Lies of P is a game of two halves, both of which are underwhelming. The story is a retelling of the Adventures of Pinocchio, set in a world that owes some of its looks to Bloodborne’s Yharnam, and Steelrising’s 18th Century Paris. Outside of being aware of the idea that its nose grows every time P tells a lie, I’m not familiar with the story of Pinocchio, so I didn’t have any expectations about the narrative one way or another.
But Lies of P’s looks aren't so much inspired by those games, they’re a pale imitation. Cobblestone streets, dimly-lit alleyways, gaslit street lamps, candlelight shining through house windows, behind which sit heavy-accented NPCs who have three lines of dialogue. It doesn’t offer any new take on its aesthetics, and seems content to just remind you of things you’ve seen before.
The deeper into the game I got, the more that became nakedly apparent. If you ever played a Souls-like, you know that the worst of them tend to lift elements wholecloth from the better ones (and FromSoft’s own work) without justifying their existence, or really understanding the circumstances that birthed them in the first place.
Lies of P has a few negative status effects, so they’re distributed amongst its various levels. There’s the overheat level, the corrosion level, the electric shock level, and so on. Almost as if it’s following a script. There are items to counteract said effects, of course, because you need them. Just like those other games.
Much of the game’s level design lacks inspiration. The general theme seems to be: Belle epoque period piece, except it’s puppets instead of people. You visit a puppet factory, a circus of a sort, a police station. All looking very appropriate for the time, but you’re not fighting humans or monsters, only puppet imitations of them – literally and figuratively.
In this story, puppets have repelled against their makers, broke their moral code and started attacking people. The few left are in hiding, but as P, you’re the only sentient puppet that’s seemingly not gone berserk. There’s great distrust between people and machines, which the game presents as justification for lying/telling the truth to matter. Occasionally, certain conversations will offer two choices, one is clearly a lie and the other the truth.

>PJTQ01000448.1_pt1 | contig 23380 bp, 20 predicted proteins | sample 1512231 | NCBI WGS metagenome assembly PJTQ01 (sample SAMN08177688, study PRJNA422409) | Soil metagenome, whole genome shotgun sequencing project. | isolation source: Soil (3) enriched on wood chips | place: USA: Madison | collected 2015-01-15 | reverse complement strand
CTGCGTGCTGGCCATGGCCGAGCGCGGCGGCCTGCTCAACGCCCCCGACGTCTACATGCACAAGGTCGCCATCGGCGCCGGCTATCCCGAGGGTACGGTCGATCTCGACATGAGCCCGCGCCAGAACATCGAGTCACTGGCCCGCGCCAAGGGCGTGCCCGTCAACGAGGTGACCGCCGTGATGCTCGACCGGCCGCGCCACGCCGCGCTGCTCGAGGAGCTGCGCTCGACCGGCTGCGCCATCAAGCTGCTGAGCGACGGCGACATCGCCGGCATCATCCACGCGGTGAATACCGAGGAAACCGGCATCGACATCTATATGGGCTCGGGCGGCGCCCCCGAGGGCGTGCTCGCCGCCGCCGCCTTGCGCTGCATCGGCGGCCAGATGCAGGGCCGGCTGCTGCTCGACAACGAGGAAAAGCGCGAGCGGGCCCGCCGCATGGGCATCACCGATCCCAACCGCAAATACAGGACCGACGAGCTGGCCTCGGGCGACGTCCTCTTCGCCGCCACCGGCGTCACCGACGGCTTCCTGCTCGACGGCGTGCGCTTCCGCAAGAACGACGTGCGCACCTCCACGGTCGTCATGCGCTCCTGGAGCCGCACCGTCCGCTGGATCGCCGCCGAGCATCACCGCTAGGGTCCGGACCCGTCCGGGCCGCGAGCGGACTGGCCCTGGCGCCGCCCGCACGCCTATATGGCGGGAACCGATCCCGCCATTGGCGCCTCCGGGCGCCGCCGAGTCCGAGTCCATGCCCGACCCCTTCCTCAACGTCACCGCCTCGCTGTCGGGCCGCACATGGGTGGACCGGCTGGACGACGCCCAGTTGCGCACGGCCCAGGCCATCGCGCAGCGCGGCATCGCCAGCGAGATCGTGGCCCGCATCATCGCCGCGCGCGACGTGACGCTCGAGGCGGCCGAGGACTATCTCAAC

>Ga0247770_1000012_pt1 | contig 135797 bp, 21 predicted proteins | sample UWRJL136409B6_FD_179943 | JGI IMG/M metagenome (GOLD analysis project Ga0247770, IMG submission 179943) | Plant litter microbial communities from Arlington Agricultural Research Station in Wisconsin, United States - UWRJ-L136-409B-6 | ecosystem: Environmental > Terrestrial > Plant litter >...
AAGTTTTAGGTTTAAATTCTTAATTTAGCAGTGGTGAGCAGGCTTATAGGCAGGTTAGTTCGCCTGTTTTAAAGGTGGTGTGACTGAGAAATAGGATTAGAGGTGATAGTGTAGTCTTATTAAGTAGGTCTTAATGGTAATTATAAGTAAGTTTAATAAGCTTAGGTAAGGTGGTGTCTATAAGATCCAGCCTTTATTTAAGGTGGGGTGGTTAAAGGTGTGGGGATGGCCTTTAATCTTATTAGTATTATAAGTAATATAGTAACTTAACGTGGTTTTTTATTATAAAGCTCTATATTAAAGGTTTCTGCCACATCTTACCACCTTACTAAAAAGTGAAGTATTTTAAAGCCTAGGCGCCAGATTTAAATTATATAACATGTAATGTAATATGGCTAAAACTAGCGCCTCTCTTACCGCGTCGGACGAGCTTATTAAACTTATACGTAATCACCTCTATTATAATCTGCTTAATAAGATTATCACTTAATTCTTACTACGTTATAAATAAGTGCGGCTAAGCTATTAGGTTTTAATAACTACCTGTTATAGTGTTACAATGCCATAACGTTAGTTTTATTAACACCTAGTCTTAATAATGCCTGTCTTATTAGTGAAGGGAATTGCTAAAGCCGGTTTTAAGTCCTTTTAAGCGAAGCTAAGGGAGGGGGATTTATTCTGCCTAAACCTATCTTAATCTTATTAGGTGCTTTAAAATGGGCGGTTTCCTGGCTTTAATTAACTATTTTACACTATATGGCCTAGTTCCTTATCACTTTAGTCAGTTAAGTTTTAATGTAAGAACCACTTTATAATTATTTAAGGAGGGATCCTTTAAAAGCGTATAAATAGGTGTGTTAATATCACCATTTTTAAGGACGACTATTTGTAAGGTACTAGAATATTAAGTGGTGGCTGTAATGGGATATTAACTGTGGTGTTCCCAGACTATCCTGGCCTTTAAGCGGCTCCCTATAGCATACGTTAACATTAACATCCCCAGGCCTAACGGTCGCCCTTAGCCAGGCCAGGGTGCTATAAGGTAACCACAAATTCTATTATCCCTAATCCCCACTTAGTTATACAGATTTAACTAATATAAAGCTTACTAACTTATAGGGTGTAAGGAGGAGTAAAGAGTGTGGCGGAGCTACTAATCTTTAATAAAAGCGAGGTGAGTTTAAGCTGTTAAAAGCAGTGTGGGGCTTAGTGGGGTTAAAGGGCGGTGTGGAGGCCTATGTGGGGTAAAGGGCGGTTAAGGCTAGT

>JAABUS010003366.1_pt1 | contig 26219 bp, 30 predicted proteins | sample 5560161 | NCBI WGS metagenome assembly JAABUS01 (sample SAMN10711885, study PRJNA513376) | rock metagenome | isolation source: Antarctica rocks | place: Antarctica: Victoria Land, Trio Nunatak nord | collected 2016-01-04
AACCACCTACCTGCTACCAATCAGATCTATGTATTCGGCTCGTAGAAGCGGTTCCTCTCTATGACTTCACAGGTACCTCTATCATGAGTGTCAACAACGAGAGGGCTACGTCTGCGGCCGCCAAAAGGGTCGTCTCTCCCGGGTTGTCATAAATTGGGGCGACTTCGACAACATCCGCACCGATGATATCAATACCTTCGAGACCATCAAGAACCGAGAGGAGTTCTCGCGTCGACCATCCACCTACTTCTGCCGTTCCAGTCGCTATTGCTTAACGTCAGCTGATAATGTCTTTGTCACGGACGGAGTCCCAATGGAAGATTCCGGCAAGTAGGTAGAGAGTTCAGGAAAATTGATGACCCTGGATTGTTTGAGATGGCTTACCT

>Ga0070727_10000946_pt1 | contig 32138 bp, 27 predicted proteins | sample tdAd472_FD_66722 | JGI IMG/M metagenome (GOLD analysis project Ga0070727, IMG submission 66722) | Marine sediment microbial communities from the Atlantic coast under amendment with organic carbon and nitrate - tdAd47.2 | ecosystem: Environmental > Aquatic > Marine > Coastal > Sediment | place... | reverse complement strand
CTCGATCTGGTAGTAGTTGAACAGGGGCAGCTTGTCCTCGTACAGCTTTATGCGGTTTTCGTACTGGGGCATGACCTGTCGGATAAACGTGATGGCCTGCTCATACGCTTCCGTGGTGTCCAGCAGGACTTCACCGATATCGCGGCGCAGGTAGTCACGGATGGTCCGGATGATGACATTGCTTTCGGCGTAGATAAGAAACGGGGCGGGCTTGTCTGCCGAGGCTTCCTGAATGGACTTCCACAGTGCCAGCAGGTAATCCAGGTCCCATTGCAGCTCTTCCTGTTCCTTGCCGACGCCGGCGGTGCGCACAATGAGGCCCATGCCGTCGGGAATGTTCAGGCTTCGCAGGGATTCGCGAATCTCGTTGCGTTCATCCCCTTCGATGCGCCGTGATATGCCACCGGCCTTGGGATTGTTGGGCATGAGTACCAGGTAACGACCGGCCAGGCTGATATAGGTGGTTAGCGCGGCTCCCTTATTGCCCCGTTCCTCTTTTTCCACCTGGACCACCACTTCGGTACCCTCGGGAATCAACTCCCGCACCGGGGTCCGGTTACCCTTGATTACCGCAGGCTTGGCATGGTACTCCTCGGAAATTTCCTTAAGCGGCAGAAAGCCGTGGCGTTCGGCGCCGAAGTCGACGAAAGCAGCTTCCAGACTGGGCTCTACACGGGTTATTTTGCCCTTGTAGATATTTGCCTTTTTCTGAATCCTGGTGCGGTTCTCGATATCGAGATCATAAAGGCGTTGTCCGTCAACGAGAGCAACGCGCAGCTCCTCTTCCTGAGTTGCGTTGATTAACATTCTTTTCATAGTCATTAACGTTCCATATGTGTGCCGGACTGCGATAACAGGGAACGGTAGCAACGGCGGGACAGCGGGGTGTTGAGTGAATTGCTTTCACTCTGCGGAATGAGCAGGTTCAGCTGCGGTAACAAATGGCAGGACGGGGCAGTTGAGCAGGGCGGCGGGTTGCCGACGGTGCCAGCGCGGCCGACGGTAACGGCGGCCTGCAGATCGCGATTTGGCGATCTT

The game suggests that your decisions change the ending, but the choices I’ve come across all seem perfunctory, leading to the same outcome and only changing the dialogue. I’ve yet to see any real effect of my lies, but maybe that’s some secret the game is keeping for players to discover on their own. I just didn’t care to.
Even in the rare, unique NPC encounter and a neat (but not-very-compelling) mini-game about answering riddles on a telephone, Lies of P can’t help but lean on familiar tropes. You’ll come across your characters driven-mad, the rabble taking advantage of the chaos, a class of hunters who go after machines indiscriminately, a few environmental riddles that test you perception, and the occasional oblique dialogue about past events or important people to pad the lore. It all lacks that knowing nod and smile FromSoft has come to excel at.
The other half of Lies of P is its combat. Much like the rest of the game, this is also an element that borrows from others without making a compelling argument for it. This is standard stamina-based combat. You have light and special attacks. You can block, and dodge/roll. The only remotely interesting twist here is that blocking does not negate damage. Instead, your health bar takes a hit, represented by a grey colour. If you land a few hits on your attacker, you can regain that health back.
It’s a sort-of faint apparition of a similar system in Bloodborne, except, of course, in FromSoft’s game it made sense because you couldn’t block, so there needed to be a way to incentivise players to stay on the offensive and trade blows with enemies. In Lies of P, you can dodge – negating all damage. Invincibility frames are generous, so blocking is immediately made redundant, especially because it also costs stamina (as well as health).